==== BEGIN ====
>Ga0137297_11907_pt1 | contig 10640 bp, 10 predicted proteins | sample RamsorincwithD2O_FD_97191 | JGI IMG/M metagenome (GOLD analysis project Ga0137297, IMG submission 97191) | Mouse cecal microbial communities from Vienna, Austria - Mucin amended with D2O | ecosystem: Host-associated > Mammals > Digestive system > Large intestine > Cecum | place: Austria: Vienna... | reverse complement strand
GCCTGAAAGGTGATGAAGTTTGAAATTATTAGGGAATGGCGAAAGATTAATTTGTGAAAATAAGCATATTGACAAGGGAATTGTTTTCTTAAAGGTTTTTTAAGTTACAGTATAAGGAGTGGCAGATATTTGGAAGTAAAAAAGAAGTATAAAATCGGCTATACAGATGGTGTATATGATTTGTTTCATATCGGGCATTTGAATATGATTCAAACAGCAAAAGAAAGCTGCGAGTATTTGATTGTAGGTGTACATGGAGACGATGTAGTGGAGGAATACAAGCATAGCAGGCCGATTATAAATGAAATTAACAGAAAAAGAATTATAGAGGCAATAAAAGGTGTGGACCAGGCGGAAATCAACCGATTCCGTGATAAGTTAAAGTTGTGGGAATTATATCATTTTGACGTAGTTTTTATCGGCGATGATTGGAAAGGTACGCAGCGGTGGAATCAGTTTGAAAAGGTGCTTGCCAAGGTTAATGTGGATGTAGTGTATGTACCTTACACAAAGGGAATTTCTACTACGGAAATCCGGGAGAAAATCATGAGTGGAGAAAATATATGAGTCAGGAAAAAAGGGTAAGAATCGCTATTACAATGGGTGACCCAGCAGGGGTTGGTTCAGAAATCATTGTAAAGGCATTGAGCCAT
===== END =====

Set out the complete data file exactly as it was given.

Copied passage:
>Ga0137297_11907_pt1 | contig 10640 bp, 10 predicted proteins | sample RamsorincwithD2O_FD_97191 | JGI IMG/M metagenome (GOLD analysis project Ga0137297, IMG submission 97191) | Mouse cecal microbial communities from Vienna, Austria - Mucin amended with D2O | ecosystem: Host-associated > Mammals > Digestive system > Large intestine > Cecum | place: Austria: Vienna... | reverse complement strand
GCCTGAAAGGTGATGAAGTTTGAAATTATTAGGGAATGGCGAAAGATTAATTTGTGAAAATAAGCATATTGACAAGGGAATTGTTTTCTTAAAGGTTTTTTAAGTTACAGTATAAGGAGTGGCAGATATTTGGAAGTAAAAAAGAAGTATAAAATCGGCTATACAGATGGTGTATATGATTTGTTTCATATCGGGCATTTGAATATGATTCAAACAGCAAAAGAAAGCTGCGAGTATTTGATTGTAGGTGTACATGGAGACGATGTAGTGGAGGAATACAAGCATAGCAGGCCGATTATAAATGAAATTAACAGAAAAAGAATTATAGAGGCAATAAAAGGTGTGGACCAGGCGGAAATCAACCGATTCCGTGATAAGTTAAAGTTGTGGGAATTATATCATTTTGACGTAGTTTTTATCGGCGATGATTGGAAAGGTACGCAGCGGTGGAATCAGTTTGAAAAGGTGCTTGCCAAGGTTAATGTGGATGTAGTGTATGTACCTTACACAAAGGGAATTTCTACTACGGAAATCCGGGAGAAAATCATGAGTGGAGAAAATATATGAGTCAGGAAAAAAGGGTAAGAATCGCTATTACAATGGGTGACCCAGCAGGGGTTGGTTCAGAAATCATTGTAAAGGCATTGAGCCAT